Photonics and Optoelectronics
Graphene for high-speed communications
Photonics studies light and its interactions with matter. When combined with electronics, we get the subject of the Photonics and Optoelectronics Work Package. This comprehensive field develops devices to source, control and detect light for different applications, mostly in telecommunications and sensing. A key advantage of graphene and layered materials in optoelectronics is their record-breaking efficiency, which will enable faster solutions for data-transmission, as well as more sustainable solutions for reducing its carbon footprint.
This year’s progress
Our work package creates new components with graphene and layered materials. Beyond telecom and datacom, some interesting applications include image sensing arrays for night-vision and autonomous driving, and innovative sensors for new medical imaging technologies.
This past year, we developed new terahertz detectors with high frequency range, used in different devices for sensing and imaging. Thanks to the work carried out within the Graphene Flagship, including advances in scalability and chemical vapour deposition, terahertz technologies are moving towards higher technology readiness levels (TRL). Other highlights include new electro-absorption modulators that outperform silicon-based alternatives, and other competitors. These types of components could enhance the performance and stability of optoelectronic devices, creating new opportunities in the design of innovative systems. The Photonics and Optoelectronics Work Package also demonstrated the possibilities of hexagonal boron nitride for gas detection in the mid-infrared, using phonon-enhanced sensing. This boosts the sensitivity of carbon dioxide detectors, devices that have become crucial in the monitoring of air quality.
We have exported most of our high-TRL technologies to Graphene Flagship Spearhead Projects – three of which are closely linked to our Work Package – and new spin-off companies. For example, Qurv Technologies, based in Barcelona, creates innovative image sensors in the short-wave infrared using both graphene and quantum dots. These devices work alongside traditional CMOS components, thus enabling low-cost and high-yield manufacturing processes. Cambridge Raman Imaging uses graphene-enabled fibre lasers to better detect cancer and other diseases. Their technology outperforms the competition in terms of both accuracy and price; and should become widely available between 2023 and 2025. Graphene Flagship Associated Member CamGraPhIC is developing novel modulators and transceivers for the future of 5G and 6G communications.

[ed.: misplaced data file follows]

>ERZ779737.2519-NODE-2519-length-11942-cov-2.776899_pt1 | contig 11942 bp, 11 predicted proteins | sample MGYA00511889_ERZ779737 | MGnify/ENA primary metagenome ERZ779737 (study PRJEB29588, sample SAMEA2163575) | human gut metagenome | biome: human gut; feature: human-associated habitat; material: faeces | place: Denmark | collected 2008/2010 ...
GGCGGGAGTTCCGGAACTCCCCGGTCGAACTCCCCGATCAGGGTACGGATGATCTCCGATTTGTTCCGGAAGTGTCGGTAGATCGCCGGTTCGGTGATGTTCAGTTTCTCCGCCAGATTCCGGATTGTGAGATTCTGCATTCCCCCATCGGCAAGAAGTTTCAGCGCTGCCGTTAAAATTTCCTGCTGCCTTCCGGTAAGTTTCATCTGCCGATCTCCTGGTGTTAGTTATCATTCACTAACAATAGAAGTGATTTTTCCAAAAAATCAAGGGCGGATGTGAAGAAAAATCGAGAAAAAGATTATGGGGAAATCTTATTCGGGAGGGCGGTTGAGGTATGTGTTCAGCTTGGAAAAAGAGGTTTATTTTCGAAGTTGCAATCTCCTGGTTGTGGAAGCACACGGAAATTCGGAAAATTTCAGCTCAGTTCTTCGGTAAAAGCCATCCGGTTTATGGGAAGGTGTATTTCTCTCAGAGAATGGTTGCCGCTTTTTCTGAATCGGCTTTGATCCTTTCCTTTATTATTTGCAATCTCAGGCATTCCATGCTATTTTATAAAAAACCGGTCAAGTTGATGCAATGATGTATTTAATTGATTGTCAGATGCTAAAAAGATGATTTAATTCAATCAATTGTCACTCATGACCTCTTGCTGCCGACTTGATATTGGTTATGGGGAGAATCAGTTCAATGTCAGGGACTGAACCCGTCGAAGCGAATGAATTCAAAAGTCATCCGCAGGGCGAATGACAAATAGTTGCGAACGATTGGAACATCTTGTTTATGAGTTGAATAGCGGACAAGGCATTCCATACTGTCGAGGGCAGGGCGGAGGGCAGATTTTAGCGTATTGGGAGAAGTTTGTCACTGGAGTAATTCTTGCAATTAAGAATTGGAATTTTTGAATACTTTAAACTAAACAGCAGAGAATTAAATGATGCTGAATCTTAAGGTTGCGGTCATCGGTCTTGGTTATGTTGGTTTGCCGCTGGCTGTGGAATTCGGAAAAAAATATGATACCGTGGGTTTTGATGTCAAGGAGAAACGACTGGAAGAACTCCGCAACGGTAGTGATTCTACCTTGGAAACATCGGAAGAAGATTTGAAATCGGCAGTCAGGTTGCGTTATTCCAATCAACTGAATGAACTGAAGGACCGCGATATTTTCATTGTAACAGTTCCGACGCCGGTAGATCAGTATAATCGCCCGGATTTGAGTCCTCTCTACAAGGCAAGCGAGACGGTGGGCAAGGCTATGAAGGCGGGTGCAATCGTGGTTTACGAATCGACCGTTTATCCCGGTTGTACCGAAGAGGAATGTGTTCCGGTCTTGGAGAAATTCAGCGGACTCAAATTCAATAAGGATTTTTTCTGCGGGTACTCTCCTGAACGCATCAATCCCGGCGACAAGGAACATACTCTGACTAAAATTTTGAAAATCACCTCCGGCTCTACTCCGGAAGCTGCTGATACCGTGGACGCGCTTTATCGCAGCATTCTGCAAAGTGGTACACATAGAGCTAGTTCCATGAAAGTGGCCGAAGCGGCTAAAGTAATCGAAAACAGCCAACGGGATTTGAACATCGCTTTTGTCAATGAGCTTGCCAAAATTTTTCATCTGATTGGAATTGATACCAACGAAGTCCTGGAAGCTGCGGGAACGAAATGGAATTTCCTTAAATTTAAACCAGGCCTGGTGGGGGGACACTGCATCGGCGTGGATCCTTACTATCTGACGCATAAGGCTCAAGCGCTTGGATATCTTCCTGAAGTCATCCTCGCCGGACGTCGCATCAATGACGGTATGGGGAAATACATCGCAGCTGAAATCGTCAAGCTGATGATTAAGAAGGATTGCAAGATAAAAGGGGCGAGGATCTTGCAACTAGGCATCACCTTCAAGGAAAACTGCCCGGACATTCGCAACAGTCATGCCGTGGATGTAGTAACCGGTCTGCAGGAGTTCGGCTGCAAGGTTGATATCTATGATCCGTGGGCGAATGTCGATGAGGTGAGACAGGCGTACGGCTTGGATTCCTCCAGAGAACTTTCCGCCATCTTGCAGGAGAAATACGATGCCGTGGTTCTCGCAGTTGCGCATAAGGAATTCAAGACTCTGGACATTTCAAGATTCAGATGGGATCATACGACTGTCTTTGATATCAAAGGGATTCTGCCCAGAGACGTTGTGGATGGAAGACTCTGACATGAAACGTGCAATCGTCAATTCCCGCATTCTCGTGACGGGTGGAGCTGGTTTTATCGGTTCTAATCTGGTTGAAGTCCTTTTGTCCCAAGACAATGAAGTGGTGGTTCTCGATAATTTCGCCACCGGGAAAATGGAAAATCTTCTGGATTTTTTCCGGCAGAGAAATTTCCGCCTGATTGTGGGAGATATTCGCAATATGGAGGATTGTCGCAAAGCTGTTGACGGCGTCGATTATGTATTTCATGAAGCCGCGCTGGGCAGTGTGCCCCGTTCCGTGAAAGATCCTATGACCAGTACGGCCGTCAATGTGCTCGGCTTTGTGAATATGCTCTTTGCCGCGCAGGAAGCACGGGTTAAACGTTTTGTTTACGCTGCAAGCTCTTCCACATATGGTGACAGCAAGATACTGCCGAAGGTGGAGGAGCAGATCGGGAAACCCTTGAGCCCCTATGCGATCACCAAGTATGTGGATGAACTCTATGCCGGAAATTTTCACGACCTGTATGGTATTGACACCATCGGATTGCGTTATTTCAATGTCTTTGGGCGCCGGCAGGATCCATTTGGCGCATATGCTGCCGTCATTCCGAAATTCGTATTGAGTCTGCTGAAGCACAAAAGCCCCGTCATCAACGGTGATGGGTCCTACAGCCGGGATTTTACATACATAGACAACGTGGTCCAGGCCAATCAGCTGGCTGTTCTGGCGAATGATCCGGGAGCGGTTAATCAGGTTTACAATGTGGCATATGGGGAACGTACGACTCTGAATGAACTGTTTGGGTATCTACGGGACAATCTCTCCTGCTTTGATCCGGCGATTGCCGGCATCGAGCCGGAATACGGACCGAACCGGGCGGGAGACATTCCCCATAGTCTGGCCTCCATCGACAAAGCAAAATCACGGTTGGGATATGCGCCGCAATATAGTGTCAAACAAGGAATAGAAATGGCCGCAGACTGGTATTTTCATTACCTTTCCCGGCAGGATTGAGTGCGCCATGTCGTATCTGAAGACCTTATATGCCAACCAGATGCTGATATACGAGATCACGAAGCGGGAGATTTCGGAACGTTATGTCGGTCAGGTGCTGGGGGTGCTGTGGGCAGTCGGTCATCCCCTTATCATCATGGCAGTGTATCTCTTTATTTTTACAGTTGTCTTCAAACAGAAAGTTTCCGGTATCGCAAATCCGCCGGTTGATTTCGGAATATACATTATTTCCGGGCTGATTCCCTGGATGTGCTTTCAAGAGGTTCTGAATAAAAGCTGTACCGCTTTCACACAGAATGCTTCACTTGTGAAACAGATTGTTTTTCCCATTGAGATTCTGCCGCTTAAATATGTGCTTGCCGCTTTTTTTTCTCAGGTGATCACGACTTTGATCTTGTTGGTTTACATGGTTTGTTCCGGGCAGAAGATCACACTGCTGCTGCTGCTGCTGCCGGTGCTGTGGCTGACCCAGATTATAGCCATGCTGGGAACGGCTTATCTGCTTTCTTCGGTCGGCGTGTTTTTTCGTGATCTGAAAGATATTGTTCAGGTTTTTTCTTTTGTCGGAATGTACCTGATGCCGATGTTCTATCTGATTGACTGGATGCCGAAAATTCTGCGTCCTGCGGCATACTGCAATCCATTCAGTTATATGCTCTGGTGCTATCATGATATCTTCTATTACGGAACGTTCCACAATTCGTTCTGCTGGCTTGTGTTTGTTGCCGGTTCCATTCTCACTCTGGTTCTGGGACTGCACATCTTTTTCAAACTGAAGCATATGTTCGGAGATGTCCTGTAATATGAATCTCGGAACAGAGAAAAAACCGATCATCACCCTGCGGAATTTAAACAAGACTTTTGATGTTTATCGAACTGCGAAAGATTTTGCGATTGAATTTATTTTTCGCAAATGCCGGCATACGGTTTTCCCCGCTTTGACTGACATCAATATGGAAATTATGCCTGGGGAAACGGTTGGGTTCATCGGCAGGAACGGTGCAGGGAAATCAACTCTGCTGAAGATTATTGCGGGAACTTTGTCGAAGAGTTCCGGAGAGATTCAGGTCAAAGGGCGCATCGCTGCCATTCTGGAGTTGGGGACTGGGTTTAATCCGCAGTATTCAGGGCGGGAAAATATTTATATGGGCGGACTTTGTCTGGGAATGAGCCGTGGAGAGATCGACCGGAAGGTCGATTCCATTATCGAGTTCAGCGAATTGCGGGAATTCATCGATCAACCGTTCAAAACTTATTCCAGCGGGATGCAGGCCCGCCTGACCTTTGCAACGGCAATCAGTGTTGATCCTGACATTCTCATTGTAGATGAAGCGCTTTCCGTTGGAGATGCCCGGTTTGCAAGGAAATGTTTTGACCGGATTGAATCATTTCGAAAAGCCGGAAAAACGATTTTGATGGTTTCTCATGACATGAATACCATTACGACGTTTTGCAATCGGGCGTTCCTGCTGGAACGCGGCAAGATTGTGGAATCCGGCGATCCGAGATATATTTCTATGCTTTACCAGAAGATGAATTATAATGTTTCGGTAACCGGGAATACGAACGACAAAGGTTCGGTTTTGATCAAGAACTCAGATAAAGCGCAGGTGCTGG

Despite having so many technologies and products close to the market and having filed 20 patents in Core 3, our work package is also deeply committed to fundamental science. We strive to understand the physical phenomena behind our highly efficient devices. One of our key achievements in 2021
was fully theoretical – we created a multiphysics model to simulate the electronic, heat and optical properties of our graphene-enabled components.
In future years, we will further advance our most promising optoelectronic technologies, as well as design creative demonstrators to highlight the commercial value of our discoveries and keep engaging key industrial partners in their commitments to graphene and layered materials.
The Photonics and Optoelectronics Work Package aims to develop the best performing optoelectronic devices, to serve as building blocks for further engineered solutions within the Graphene Flagship Spearhead Projects. Beyond the scope of Core 3, our main challenge is delivering specific technological implementations with increased TRLs and enhanced market uptake. We will need to overcome technical hurdles, as well as work hard to develop new sets of standards, and find investors and manufacturers. Some of these goals will be met in collaboration with the 2D Experimental Pilot Line, while others will require reinforced communication efforts and the application of open science strategies.
Graphene-enabled photonics to replace silicon
Graphene Flagship researchers from ICFO in Barcelona, in collaboration with teams in Columbia University, US, NTU, Singapore and NIMS, Japan, have reported the first use of light to bend of electrons in bilayer graphene.
Graphene Flagship partner Emberion offers leading-edge VIS-SWIR cameras with a broad spectral range at a competitive cost. These devices meet the needs of the rapidly expanding global machine vision and surveillance markets.
Graphene Flagship Spearhead Project METROGRAPH develops graphene-based photonic chips that could enable cheaper high-bandwidth data transfers.
Graphene photodetectors on silicon microrings could reduce the cost and carbon footprint of data transfer.